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Adult day care centers reopen

Safety precautions are in place

Lead Program Specialist Elsa Robinol (right) assists client Norine Camara on Tuesday. The centers reopened Monday after closing in March due to the COVID-19 pandemic. The Maui News / MATTHEW THAYER photos

To bring back some normalcy to their clients’ lives and to help their families, Maui Adult Day Care Centers reopened Monday morning with safety modifications and procedures after its facilities were temporarily closed for 3 1/2 months due to the COVID-19 pandemic.

Since March 23, the licensed adult day care centers on Maui have been unavailable to the community, which relied on them for supportive care and programs that stimulate the physical, mental and social well-being of the elderly, the disabled and at-risk individuals 18 years and older.

“The most important thing a family can do is to keep their loved one in a routine,” Executive Director Suzanne Antounian said in a phone interview from the main Kahului office on Tuesday morning. “After doing the surveys with the families and knowing what they were going through, and you know, some of the teachers are starting to go back to school and work and getting ready for the kids, they really needed us to reopen.

“So our board took everything into consideration.”

The day care centers, which are located in Kahului, Wailuku, Kihei, Lahaina and Hana, also offer caregiver support groups, family services, counseling and education. Support groups soon will be offered via Zoom, Antounian said.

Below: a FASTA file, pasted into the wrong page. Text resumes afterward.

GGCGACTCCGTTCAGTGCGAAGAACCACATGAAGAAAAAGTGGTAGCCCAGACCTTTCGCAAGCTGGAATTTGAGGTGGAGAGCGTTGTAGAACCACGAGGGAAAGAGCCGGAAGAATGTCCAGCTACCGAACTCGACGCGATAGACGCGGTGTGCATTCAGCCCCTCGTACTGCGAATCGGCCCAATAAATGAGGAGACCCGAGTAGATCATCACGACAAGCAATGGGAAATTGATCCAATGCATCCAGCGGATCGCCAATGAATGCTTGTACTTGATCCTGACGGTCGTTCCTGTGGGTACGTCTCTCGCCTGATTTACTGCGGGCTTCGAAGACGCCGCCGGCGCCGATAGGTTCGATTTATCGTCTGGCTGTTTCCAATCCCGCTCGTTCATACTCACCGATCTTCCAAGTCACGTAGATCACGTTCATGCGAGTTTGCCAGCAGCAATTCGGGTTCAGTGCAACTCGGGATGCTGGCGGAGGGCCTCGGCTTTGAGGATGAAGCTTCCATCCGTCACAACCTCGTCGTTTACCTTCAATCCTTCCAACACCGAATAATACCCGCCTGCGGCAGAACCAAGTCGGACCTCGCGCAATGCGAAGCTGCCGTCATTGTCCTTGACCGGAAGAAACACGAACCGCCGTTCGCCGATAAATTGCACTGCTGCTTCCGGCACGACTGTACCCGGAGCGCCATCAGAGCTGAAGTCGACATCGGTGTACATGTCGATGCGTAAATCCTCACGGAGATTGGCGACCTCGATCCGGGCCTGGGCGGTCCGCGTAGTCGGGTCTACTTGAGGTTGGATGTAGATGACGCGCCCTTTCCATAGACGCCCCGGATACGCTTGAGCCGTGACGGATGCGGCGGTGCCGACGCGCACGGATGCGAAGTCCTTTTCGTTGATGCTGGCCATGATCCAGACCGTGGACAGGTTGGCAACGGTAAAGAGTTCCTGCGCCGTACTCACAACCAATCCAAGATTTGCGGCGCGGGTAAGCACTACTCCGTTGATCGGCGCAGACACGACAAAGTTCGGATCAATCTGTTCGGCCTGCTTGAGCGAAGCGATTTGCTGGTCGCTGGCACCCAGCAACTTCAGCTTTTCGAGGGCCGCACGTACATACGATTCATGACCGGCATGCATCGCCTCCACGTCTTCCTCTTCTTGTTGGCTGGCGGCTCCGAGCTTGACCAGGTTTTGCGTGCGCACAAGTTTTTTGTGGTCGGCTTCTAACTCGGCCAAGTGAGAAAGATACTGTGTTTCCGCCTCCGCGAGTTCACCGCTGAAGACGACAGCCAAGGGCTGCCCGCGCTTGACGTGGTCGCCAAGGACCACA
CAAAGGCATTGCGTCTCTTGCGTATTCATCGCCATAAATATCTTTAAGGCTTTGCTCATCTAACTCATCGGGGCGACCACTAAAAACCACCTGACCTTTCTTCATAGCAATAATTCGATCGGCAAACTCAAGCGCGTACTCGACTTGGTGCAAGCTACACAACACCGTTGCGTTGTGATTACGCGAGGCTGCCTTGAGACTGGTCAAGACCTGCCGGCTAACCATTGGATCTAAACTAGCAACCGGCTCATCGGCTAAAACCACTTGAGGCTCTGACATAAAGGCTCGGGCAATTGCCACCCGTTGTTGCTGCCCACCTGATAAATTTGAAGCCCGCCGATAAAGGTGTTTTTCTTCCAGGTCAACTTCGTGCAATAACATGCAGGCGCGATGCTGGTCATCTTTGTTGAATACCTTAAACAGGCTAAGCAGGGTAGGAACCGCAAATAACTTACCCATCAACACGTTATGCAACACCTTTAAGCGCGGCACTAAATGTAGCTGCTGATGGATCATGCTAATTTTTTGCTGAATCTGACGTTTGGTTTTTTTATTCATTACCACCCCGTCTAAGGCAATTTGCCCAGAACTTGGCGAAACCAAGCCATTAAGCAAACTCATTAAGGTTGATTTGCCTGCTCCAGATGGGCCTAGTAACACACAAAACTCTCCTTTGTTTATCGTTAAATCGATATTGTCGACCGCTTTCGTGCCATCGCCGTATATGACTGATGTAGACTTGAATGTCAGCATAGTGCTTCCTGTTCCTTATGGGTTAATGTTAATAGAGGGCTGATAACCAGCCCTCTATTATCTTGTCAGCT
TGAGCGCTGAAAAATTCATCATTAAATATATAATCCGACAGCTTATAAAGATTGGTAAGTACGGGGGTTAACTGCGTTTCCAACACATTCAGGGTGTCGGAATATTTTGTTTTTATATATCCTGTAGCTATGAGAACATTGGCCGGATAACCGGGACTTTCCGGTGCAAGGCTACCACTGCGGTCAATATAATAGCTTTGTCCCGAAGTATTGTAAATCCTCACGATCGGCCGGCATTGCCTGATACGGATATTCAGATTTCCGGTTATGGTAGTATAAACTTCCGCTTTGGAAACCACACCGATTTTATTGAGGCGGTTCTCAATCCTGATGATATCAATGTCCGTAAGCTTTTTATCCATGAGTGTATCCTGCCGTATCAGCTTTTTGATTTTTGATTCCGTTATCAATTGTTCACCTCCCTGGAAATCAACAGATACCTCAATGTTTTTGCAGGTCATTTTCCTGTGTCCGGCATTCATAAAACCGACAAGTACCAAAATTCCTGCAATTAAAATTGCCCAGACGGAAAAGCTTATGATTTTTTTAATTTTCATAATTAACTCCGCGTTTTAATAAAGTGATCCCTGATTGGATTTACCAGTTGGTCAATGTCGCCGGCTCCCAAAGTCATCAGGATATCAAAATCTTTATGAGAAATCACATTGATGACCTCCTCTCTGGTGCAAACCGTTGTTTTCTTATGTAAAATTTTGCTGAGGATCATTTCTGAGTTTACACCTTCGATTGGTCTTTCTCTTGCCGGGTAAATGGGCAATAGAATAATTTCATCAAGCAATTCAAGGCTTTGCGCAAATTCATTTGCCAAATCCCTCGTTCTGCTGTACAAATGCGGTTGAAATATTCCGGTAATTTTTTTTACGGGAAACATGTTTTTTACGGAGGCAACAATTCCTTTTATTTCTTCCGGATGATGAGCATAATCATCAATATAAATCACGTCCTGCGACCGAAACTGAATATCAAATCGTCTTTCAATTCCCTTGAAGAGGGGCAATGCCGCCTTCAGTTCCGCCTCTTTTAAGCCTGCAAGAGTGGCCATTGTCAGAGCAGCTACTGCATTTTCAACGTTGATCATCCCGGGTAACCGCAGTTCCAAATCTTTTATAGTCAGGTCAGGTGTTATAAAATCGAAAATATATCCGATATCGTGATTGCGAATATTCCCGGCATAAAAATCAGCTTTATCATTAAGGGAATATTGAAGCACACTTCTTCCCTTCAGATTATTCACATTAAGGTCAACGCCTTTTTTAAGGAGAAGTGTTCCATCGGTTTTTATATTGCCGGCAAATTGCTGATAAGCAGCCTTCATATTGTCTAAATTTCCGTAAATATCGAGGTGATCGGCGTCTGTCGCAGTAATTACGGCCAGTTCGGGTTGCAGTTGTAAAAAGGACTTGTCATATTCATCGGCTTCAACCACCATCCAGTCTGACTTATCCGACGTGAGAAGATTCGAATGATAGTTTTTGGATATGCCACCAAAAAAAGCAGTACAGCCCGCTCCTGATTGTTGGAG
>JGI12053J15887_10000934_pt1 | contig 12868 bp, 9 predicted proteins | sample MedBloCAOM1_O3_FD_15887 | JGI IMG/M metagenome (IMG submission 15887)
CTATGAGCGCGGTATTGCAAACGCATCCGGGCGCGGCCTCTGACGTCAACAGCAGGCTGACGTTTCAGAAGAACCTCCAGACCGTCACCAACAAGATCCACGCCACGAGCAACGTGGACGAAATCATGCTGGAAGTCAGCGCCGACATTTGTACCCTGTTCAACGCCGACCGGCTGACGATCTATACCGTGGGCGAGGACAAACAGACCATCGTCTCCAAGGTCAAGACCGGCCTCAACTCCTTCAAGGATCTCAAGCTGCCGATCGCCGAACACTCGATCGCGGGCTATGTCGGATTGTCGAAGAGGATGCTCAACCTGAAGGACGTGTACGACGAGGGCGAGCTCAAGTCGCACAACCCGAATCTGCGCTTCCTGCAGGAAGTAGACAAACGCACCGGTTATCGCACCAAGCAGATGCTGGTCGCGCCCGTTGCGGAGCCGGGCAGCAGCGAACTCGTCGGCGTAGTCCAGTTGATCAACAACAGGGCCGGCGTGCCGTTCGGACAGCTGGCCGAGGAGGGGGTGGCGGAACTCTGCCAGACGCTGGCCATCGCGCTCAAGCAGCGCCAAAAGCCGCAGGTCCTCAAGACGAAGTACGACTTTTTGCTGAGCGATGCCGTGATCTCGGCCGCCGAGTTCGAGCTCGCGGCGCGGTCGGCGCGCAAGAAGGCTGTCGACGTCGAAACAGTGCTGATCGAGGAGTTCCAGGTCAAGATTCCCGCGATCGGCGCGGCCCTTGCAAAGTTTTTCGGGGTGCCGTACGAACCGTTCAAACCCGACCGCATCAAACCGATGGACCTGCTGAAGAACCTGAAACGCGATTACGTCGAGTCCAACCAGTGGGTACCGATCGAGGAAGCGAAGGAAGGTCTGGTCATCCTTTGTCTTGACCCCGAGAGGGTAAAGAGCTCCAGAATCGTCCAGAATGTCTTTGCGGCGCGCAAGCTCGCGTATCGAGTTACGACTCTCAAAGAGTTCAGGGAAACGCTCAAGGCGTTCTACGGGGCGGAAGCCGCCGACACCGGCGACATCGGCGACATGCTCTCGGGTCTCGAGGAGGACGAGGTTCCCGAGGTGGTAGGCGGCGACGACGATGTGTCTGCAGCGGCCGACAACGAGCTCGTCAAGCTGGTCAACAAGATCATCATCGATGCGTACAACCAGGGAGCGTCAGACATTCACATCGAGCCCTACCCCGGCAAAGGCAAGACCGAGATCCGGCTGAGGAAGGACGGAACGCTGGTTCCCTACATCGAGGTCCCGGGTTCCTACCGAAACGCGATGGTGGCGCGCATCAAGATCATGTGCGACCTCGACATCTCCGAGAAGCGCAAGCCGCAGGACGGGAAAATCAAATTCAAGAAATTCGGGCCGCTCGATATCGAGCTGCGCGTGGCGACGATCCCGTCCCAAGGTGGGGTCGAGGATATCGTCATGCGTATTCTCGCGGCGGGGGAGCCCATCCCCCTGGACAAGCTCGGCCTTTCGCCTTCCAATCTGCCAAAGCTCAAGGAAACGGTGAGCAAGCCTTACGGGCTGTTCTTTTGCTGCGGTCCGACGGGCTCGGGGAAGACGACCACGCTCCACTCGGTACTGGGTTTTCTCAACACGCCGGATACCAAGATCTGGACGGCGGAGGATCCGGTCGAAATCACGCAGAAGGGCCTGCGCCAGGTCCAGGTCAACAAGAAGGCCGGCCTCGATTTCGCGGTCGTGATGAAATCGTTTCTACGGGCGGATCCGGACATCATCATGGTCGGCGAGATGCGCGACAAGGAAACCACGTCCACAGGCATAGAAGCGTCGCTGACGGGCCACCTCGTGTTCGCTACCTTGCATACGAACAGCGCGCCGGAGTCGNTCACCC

Maui Adult Day Care Executive Assistant Margie Dela Cruz (foreground) leads staffers in a “Kiss Me, Kiss Me” dance for clients Tuesday afternoon in Kahului.

Hale Hulu Mamo, the Hana center, is still awaiting clearance to reopen from the Maui County Parks and Recreation Department.

Maui Adult Day Care Centers President Bill Kinaka said Tuesday that the board was somewhat hesitant about reopening and discussed waiting until Aug. 1 to resume MADCC services. But caregivers were ready now to bring back their kupuna and others.

“I’m very proud with how our protocols are for safety, and what we’re recommending,” Kinaka said Tuesday. “I’ve really been looking forward to it.”

Health and safety protocols include temperatures taken three times a day — upon entering the building, midday and before the client leaves. Those with temperatures of 100.4 degrees or higher will not be admitted, Antounian said.

In order to be readmitted to the center, the individual will need to self-quarantine for 14 days, have a negative COVID-19 test result and provide a medical release from their medical provider.

Everyone is asked to stay home if they are sick or are experiencing COVID-19 or flu-like symptoms. 

All staff, clients and medical personnel are required to wear face coverings.

All facilities and appliances are sanitized frequently. Client items, such as walkers and wheelchairs, are sanitized upon arrival and departure.

Sofas were removed from all centers and replaced with recliners to ensure that no one sits close to one another, Antounian said. Chairs at tables are spaced 6 feet apart.

Personal care services, such as showers, are discontinued as are other activities like the Friday Night Sun Downing Program.

Clients will need to complete a daily questionnaire and sign a release of liability waiver.

Maui Adult Day Care Centers will remain open amid the pandemic, but may be forced to close temporarily if necessary for the safety of the clients, caregivers and the community, Antounian said.

For this first month of reopening, Antounian said family members need to provide their own transportation for their loved ones. Transportation currently is not available through Maui Economic Opportunity.